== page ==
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Abstract — This paper is concerned with passwordauthenticated key agreement protocols. Designing such protocols represents an interesting challenge since there is no standard way of choosing a password that achieves an optimum tradeoff between usability and security. Indeed, passwords belonging to a highly structured language are essentially equivalent to low entropy strings. A fundamental goal is that of obtaining secure and efficient protocols, with optimum computational complexity, round complexity and communication efficiency. These properties make them ideal candidates for mobile devices. We present DHBPAKE1 which is an improved version of the protocol presented in previous work (DHBPAKE). The construction builds upon the encrypted key exchange protocol of Bellovin and Merritt augmented with a key confirmation round based on the use of efficient message authentication codes. We discuss in detail the security properties of the two efficient message authentication schemes which form the basic building blocks of the protocol. In addition, we formally prove the security of protocol DHBPAKE1 in a modified version of the model of Boyko et al.. Index Terms — key agreement protocols, password based authentication, message authentication scheme I.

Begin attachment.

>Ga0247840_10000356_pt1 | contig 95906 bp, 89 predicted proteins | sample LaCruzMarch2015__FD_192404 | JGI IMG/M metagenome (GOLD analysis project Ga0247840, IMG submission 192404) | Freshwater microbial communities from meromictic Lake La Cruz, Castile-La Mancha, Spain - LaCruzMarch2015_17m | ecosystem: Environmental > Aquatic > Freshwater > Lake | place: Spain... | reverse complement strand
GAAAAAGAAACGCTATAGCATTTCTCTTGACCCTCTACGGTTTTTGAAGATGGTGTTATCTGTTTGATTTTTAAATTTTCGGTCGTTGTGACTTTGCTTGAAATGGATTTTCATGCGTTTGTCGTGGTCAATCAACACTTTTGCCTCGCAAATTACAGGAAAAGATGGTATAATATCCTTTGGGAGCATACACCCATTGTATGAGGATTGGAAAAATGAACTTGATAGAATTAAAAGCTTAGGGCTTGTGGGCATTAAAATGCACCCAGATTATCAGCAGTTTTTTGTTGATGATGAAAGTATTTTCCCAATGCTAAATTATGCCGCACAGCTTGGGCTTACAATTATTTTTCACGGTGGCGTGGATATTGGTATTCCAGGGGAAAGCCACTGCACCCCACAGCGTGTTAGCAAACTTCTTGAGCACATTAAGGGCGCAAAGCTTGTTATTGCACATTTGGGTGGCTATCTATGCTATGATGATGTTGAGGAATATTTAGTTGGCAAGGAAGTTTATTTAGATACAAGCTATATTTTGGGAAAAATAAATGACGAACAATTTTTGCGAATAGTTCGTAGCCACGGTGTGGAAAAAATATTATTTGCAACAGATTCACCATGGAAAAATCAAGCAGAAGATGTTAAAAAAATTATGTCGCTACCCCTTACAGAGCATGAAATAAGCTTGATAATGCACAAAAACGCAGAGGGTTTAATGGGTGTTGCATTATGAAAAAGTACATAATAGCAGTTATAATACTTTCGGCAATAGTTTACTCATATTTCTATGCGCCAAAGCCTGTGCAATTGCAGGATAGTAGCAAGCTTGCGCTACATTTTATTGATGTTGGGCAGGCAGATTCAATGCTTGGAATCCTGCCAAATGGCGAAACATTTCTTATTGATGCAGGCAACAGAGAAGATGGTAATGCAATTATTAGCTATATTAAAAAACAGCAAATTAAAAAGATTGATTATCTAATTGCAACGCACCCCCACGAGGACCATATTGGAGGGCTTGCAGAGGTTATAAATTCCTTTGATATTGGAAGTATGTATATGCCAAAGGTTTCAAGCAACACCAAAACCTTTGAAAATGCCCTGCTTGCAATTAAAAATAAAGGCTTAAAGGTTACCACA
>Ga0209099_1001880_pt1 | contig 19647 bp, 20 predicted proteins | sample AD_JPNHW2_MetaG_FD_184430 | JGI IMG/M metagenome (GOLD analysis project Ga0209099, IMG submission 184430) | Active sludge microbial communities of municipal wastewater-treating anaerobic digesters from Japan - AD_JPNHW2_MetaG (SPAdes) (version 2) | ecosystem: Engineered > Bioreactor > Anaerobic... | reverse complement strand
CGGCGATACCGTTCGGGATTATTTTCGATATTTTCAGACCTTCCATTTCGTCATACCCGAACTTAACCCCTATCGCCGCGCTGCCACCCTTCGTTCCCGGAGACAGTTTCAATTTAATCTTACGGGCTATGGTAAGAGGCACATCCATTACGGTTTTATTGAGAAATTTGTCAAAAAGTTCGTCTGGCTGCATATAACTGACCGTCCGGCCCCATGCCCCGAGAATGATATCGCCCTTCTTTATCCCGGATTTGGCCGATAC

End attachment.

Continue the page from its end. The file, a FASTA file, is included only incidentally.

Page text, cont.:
Cryptanalysis of MQV with partially known nonces
, 2002
"... In this paper we present the first lattice attack on an authenticated key agreement protocol, which does not use a digital signature algorithm to produce the authentication. We present a two stage attack on MQV in which one party may recover the other party's static private key from partial know ..."
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In this paper we present the first lattice attack on an authenticated key agreement protocol, which does not use a digital signature algorithm to produce the authentication. We present a two stage attack on MQV in which one party may recover the other party's static private key from partial knowledge of the nonces from several runs of the protocol. The first stage reduces the attack to a hidden number problem which is partially solved by considering a closest vector problem and using Babai's algorithm. This stage is closely related to the attack of Nguyen and Shparlinski on DSA but is complicated by a nonuniform distribution of multipliers. The second stage recovers the rest of the key using the babystep/giantstep algorithm or Pollard's Lambda algorithm and runs in time O(q ). The attack has been proven to work with high probability and validated experimentally. We have thus reduced the security from O(q ) down to O(q ) when partial knowledge of the nonces is given.
Playing "HideandSeek" in Finite Fields: The Hidden Number Problem and Its Applications
, 2002
"... We give a survey of recent results on the hidden number problem introduced by Boneh and Venkatesan in 1996 and its numerous generalizations. ..."